A difficulty of 3 implies a step of moderate difficulty. The steps of reassembly that Group 19 deemed a 3 difficulty may have used plastic connections, screws, or a combination of both. If screws were present, they were in hard to reach places of the vehicle. A screwdriver or a large amount of force was required to perform the step. Multiple group members and multiple attempts were needed to perform the step. An example step in the procedure with a 3 difficulty was Step 3 in which the steering column cap was attached to the steering column. Multiple group members were needed to perform the step. One group member had to use human force to put the vehicle on its side and keep it from tipping. Another group member had to screw on the steering column cap to the steering column underneath the car. The screw was also in a very compact area so it took multiple attempts to finally screw it in completely.

No steps for the reassembly were deemed a 4 or 5 difficulty by Group 19. There were no steps in the procedure that Group 19 thought were difficult or very difficult. The highest difficulty in reassembly was only a moderate difficulty. The reason for this is that to product is basically a toy and not made of complex systems or connections. If there were steps with a 4 or 5 difficulty, they may have required extreme force, a large amount of screws in unaccessible areas, are required more than 2 group members.

Reassembly/Disassembly Relationship

The procedure for the reassembly of Ford F-150 Power Wheels is almost reverse of the procedure of the dissection procedure. There were some minor differences between the processes.

The time to complete the reassembly of the product was slightly longer than that of the dissection. The reason for this is because breaking down something is always simpler than to build something. The reassembly might have taken a significant amount of time longer to perform if the steps for dissection were not recorded.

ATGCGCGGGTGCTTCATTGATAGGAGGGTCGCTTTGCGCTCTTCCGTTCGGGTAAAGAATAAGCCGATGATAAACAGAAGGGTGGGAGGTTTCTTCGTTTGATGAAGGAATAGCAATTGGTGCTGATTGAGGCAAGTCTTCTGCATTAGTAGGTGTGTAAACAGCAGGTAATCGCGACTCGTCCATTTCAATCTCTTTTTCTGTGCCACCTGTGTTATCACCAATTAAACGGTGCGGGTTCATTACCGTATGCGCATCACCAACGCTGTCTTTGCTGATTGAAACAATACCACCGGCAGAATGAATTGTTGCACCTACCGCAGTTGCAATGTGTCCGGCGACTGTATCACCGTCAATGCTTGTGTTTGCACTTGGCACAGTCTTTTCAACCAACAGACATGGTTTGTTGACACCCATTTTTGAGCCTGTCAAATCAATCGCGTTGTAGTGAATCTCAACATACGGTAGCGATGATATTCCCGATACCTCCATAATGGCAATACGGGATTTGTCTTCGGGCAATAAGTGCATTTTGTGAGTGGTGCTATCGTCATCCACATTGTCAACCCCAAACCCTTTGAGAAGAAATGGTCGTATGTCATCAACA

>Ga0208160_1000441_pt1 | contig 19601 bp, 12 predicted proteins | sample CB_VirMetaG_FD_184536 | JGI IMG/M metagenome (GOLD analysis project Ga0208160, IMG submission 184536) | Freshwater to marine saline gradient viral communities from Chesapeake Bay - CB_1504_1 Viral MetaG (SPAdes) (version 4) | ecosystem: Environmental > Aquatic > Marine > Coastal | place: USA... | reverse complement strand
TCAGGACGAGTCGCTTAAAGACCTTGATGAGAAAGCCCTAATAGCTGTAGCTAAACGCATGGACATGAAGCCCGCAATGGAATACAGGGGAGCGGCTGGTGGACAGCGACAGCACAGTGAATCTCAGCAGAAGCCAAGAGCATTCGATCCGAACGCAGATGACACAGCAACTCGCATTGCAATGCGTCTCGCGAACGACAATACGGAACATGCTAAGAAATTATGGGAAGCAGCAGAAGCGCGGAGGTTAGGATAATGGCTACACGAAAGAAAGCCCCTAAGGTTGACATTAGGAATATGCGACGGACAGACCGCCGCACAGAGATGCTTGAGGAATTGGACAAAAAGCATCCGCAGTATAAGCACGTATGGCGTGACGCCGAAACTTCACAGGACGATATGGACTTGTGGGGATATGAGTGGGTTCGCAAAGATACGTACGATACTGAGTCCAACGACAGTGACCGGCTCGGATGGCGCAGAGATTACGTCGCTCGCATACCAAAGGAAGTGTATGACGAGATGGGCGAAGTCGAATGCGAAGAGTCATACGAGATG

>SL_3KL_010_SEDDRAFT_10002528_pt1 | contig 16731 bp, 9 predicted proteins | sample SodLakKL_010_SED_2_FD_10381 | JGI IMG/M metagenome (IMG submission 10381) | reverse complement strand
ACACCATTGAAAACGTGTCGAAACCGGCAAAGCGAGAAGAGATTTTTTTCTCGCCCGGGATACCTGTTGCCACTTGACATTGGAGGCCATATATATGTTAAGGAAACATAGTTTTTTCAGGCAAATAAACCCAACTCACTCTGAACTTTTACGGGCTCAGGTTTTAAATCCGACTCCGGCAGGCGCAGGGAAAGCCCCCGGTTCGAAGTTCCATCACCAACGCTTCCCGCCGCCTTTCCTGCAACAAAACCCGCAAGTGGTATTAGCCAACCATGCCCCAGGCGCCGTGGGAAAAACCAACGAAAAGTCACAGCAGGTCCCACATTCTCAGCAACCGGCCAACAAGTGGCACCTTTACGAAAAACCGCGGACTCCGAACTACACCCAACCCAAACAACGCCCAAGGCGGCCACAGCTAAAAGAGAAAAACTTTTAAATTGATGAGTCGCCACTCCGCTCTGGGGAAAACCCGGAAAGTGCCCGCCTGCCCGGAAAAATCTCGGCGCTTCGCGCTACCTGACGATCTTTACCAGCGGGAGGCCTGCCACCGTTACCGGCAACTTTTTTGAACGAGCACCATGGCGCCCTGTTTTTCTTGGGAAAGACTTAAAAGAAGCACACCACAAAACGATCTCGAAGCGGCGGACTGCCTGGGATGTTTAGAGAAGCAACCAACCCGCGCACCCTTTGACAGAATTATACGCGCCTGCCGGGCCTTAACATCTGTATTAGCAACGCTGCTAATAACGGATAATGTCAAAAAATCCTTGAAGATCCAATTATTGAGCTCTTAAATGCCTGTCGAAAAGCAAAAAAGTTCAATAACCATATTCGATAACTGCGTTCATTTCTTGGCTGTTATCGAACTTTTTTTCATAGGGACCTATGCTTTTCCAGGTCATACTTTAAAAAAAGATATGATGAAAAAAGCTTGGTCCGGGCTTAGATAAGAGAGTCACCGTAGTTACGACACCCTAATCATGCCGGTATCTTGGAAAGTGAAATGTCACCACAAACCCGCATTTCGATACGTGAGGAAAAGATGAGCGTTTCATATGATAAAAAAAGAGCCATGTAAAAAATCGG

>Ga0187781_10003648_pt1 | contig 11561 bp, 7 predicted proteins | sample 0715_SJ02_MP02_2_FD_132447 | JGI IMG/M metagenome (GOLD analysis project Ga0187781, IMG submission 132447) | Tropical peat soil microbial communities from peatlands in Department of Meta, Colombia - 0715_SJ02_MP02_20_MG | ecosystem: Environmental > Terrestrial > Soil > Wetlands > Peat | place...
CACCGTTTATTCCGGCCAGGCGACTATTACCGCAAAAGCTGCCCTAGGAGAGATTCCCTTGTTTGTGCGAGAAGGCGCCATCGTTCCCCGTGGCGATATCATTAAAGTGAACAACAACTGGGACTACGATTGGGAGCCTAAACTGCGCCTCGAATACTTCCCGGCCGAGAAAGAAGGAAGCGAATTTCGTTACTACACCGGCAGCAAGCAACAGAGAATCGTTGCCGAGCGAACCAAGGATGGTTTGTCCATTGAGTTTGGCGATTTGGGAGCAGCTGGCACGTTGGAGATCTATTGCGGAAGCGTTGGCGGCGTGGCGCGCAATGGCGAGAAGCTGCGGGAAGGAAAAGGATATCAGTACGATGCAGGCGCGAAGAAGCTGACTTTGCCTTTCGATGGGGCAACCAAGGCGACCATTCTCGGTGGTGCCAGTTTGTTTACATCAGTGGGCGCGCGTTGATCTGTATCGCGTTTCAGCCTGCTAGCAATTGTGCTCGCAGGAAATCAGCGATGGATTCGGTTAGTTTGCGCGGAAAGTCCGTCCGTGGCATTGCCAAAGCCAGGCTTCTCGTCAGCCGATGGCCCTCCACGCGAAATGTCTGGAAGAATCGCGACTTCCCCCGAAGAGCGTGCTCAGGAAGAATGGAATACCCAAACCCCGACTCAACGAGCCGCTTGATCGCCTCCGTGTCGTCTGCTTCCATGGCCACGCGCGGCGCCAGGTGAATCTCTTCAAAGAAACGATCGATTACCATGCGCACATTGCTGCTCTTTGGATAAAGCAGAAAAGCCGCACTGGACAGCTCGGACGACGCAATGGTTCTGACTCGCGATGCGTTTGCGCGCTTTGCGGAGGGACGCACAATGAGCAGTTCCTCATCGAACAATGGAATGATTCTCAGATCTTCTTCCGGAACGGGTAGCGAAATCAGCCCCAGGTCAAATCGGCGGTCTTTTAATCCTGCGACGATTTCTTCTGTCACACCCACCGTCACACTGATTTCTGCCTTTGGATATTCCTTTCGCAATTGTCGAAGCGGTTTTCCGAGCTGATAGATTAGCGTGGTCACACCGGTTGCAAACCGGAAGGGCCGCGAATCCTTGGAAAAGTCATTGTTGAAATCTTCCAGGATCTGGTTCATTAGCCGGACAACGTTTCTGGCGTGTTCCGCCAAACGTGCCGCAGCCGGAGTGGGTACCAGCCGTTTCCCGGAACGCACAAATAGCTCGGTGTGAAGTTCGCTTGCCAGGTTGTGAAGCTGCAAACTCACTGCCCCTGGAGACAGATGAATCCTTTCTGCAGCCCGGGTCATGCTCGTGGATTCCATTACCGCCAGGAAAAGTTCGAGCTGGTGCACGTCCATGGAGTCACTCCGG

The difficulty of reattaching components was about the same as taking apart components though. Screwing and unscrewing doesn\'t have a significant difficulty change. Reattaching components with plastic connections was slightly easier than pulling apart those components though.

The procedure listed above for reassembly has more steps than the dissection procedure because Group 19 broke some steps of the dissection into multiple parts. This makes it more clear for anyone who wished to attempt reassembly of this product.

The plan of the dissection was taking major subsystems (dashboard, cargo bed, front grille, and gearbox) off of the main chassis and then breaking down those subsystems even further. For reassembly, Group 19 added additional separate subsystems to the procedure: radio and seat. In the original dissection procedure, the breakdown of the seat was included in the main chassis dissection and the breakdown of the radio was included in the dashboard dissection. Group 19 chose to include the reassembly of these additional subsystems for greater clarity for the final part of reassembly, which is putting the reassembled major subsystems on the main chassis.

Design Revisions


In this part of the assignment group 19 looked at three possible revisions to their product on a system level. The three revisions that the group decided to look at were shock absorbers, a different radio power supply, and four-wheel drive capability. The group not only looked at the advantages of having these revisions done to their product but they also looked at how the Four Factors (economic, global, societal, and environmental) would affects the companies decisions in installing such revisions.

Alternate Power Source for Radio

Figure 8: 12 Volt Battery